Nursery Management: Training - Under one roof
Monday, March 21, 2016
Settings are trying to GCSE-proof future staff via bespoke training. Charlotte Goddard investigates
Childcare has always been associated with a high staff turnover. Last year, a survey from the Government’s apprentice ‘trailblazer’ group found more evidence to back the stream of anecdotes that early years recruitment is less than healthy, because GCSE requirements for Level 3 childcare courses are forcing yet more practitioners out of the profession.
Taken last November, the survey found a third of settings had at least two Level 2 employees leave over the previous year, with 58 per cent saying this was because they didn’t think they would be able to achieve the requisite English and maths GCSEs to progress to Level 3. It also found that 29 per cent of managers said their Level 3 vacancies had remained unfilled for at least six months. This comes on top of awarding body CACHE saying that registrations for Level 3 courses dropped by a massive 44 per cent between 2013-14 and 2014-15.
This September will herald the arrival of the first Early Years Educators. Beverley Capewell, area manager at The Co-operative Childcare, says, ‘The sector is predicting a recruitment crisis in September this year when the first cohort of EYEs are coming out of college. Further education colleges were our bread and butter in terms of where early years practitioners were coming from, but colleges are reluctant to risk taking on students who don’t have English or maths on a Level 3 course.’ The employer currently has more than 100 apprentices, most at Level 3, around half of whom need both English and maths GCSE to count in the legal staff:child ratio.
In partnership with Hawk Training, the childcare group came up with a programme that would allow practitioners to study for the GCSEs at the same time as working for their EYE qualification. The programme is delivered through interactive webinars and online lessons, and a tutor visits the setting monthly, focusing on early years practice but also offering one-to-one support with English and maths.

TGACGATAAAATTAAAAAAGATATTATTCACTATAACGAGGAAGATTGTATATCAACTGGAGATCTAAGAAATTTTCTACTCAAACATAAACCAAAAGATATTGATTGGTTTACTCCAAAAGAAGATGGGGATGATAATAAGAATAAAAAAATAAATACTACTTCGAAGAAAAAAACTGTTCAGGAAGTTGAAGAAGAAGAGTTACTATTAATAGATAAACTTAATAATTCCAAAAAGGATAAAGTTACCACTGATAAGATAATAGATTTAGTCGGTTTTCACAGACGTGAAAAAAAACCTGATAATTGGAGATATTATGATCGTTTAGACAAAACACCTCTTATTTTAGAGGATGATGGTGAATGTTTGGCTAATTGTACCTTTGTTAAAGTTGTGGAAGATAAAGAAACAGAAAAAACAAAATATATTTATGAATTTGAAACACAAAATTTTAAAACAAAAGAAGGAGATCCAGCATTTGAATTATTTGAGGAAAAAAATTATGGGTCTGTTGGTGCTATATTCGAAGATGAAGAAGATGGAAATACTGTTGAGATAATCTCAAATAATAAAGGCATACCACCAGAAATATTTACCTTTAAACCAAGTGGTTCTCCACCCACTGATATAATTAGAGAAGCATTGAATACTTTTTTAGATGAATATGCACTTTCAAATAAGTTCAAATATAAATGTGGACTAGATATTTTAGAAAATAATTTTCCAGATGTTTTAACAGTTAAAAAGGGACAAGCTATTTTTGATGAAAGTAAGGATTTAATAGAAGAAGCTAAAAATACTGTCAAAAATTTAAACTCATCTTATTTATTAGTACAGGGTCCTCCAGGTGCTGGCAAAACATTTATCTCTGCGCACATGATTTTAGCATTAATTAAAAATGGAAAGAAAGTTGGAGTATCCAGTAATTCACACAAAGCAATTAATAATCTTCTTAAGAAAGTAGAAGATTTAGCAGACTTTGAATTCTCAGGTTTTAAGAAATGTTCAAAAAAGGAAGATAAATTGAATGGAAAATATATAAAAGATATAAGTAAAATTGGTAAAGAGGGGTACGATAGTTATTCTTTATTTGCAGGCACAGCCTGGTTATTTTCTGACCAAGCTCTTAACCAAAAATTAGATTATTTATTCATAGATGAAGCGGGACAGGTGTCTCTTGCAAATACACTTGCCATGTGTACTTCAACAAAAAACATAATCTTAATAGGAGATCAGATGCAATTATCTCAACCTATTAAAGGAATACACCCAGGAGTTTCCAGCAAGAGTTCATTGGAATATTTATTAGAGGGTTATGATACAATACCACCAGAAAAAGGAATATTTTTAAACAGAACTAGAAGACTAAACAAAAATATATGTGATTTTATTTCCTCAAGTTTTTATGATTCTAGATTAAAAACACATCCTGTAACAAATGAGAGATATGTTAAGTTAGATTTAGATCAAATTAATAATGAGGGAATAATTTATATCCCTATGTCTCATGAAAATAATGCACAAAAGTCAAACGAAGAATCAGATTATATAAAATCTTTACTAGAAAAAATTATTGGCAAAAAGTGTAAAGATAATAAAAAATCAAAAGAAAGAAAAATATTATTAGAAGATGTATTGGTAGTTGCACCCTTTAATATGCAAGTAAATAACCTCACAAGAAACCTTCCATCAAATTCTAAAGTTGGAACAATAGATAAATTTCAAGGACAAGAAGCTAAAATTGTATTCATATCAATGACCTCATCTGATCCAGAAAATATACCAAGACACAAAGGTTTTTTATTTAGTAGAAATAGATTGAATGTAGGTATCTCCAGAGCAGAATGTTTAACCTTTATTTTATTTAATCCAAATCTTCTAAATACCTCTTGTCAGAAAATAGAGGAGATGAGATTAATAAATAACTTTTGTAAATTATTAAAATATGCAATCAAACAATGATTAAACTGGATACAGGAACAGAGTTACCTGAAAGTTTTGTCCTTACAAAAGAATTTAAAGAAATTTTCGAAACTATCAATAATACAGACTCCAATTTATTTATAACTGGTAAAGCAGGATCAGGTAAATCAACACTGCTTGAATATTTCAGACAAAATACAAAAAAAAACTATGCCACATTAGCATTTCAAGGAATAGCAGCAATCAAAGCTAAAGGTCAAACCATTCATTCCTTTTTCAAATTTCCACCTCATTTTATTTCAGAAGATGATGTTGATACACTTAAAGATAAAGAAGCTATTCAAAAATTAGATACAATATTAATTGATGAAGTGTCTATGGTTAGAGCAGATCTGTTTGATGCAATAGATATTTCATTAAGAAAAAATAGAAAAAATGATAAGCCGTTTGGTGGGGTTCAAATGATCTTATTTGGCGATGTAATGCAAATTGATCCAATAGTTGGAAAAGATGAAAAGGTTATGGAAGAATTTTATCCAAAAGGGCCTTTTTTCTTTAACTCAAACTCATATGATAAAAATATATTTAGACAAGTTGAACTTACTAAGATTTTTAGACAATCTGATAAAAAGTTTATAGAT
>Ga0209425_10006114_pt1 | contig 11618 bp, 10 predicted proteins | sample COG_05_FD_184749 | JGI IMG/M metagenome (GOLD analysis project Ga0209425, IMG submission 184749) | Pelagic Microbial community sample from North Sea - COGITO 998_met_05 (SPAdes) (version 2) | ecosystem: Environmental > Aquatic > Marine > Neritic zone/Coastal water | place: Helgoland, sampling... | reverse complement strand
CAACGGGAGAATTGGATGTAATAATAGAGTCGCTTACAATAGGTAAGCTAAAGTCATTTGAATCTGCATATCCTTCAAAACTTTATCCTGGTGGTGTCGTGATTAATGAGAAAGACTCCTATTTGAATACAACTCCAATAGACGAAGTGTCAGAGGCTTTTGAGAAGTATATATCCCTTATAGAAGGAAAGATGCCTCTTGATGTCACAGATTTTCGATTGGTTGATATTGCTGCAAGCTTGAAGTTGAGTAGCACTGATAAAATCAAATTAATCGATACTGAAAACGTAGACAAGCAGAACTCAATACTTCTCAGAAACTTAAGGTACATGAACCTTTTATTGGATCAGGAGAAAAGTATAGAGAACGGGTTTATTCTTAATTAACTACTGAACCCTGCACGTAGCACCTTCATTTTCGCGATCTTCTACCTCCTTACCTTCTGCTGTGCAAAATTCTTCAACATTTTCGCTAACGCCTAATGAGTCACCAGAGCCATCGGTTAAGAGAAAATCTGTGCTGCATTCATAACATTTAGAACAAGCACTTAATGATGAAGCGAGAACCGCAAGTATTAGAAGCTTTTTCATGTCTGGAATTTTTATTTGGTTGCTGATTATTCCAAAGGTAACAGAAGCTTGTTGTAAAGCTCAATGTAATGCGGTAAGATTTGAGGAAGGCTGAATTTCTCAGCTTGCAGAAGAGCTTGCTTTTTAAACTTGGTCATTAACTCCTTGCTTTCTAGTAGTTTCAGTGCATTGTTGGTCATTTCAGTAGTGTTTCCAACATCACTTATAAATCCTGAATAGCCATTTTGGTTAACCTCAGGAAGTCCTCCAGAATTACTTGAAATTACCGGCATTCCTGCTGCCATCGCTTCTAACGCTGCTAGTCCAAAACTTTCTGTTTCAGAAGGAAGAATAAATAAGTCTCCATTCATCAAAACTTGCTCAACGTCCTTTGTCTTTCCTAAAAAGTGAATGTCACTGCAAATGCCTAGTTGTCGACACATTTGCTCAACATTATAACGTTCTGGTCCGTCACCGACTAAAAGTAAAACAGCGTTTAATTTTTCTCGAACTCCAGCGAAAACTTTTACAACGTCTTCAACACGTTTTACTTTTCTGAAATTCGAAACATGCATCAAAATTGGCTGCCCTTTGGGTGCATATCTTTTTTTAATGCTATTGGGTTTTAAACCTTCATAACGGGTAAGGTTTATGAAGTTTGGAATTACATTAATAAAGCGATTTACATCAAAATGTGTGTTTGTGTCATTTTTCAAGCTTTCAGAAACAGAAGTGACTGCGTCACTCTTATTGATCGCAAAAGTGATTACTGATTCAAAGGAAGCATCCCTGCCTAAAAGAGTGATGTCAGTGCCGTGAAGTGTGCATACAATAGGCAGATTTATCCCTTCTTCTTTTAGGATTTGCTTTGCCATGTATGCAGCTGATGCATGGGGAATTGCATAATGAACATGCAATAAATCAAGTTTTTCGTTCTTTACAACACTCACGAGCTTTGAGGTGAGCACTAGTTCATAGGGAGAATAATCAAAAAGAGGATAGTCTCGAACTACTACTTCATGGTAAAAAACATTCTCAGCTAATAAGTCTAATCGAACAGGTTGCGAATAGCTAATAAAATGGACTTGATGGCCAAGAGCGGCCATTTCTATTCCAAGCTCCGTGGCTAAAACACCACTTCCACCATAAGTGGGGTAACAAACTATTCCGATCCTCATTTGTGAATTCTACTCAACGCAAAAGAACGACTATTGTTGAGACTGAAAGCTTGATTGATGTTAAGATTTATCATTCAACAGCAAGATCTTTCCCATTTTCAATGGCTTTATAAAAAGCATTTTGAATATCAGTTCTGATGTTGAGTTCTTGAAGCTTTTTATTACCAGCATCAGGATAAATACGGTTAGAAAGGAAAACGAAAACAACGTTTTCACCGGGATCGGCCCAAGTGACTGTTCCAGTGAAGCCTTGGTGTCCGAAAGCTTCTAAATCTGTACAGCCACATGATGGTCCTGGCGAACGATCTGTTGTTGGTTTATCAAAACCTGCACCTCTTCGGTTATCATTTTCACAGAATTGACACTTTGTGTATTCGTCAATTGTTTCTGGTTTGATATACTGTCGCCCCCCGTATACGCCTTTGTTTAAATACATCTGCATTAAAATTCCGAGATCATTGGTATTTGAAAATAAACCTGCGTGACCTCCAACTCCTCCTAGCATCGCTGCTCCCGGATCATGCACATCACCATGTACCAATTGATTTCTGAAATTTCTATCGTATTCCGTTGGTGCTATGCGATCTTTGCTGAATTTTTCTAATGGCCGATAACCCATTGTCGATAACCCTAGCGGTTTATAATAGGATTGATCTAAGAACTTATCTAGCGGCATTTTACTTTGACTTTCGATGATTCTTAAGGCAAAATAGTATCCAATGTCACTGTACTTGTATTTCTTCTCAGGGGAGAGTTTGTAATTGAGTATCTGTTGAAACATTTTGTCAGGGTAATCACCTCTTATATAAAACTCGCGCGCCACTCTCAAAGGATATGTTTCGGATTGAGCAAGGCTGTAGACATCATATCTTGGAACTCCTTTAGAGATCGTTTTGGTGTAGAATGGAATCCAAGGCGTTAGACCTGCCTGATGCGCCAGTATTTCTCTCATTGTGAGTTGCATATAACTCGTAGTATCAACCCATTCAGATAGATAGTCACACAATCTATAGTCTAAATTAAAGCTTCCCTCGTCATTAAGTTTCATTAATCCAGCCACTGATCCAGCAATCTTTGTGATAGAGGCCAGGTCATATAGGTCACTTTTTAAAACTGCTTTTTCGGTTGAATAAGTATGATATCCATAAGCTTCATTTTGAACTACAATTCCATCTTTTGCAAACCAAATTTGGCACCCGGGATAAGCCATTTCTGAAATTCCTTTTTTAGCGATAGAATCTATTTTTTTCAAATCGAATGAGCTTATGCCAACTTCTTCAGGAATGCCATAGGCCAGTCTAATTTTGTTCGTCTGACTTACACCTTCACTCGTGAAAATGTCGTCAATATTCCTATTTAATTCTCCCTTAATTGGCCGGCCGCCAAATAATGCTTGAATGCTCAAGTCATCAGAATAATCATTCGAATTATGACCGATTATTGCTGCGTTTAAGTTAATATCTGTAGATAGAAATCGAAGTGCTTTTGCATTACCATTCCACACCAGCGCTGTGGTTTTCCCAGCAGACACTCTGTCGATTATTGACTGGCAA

Colleges have long reported recruitment crises their end, but it is not putting some off from imposing further entry requirements. Lesley White, CACHE Level 3 course leader at Kidderminster College, says childcare students need no fewer than five GCSEs at grade C or above, including English and maths, in order to start the course. ‘If they are only a few marks off the C in maths we will take them, but they have to re-sit alongside their main programme,’ she says. But ‘it is proving to be extremely hard for them to do this and complete the higher grades for their main programme’, she says.
Jennie Johnson, chief executive of Kids Allowed, can testify. The childcare company has its own training academy delivering EYE qualifications, with EYE tutors employed directly by Kids Allowed and the GCSE tutor hired from a local college. She reports that despite intensive support, only one of 12 employees who recently took the maths GCSE passed. ‘We have tiny class sizes – a one-to-three ratio,’ she says. ‘It is just devastating for them. They are fantastic people who have great childcare skills but are prevented from progressing.’
Under the scheme, trainees were studying for their GCSE at the same time as they were working on the EYE qualification, but future cohorts will work on them one after the other. ‘Our way was too much work,’ says Ms Johnson. Kids Allowed has taken the practitioners on at Level 2, on the understanding that if they can pass the relevant GCSEs in the future, they will move up to Level 3.
Another company, Lifetime Training, is piloting a 20-month programme that delivers GCSE maths or English alongside the Level 3 Diploma in Early Learning and Childcare – the key word here being ‘or’. Lifetime Training has opted to deliver only one GCSE alongside the programme, the most common option being maths. Sarah Mackenzie, quality and training director at Childbase Partnership, with whom the programme was developed, believes this is a more realistic approach, saying, ‘We don’t want to set people up to fail.’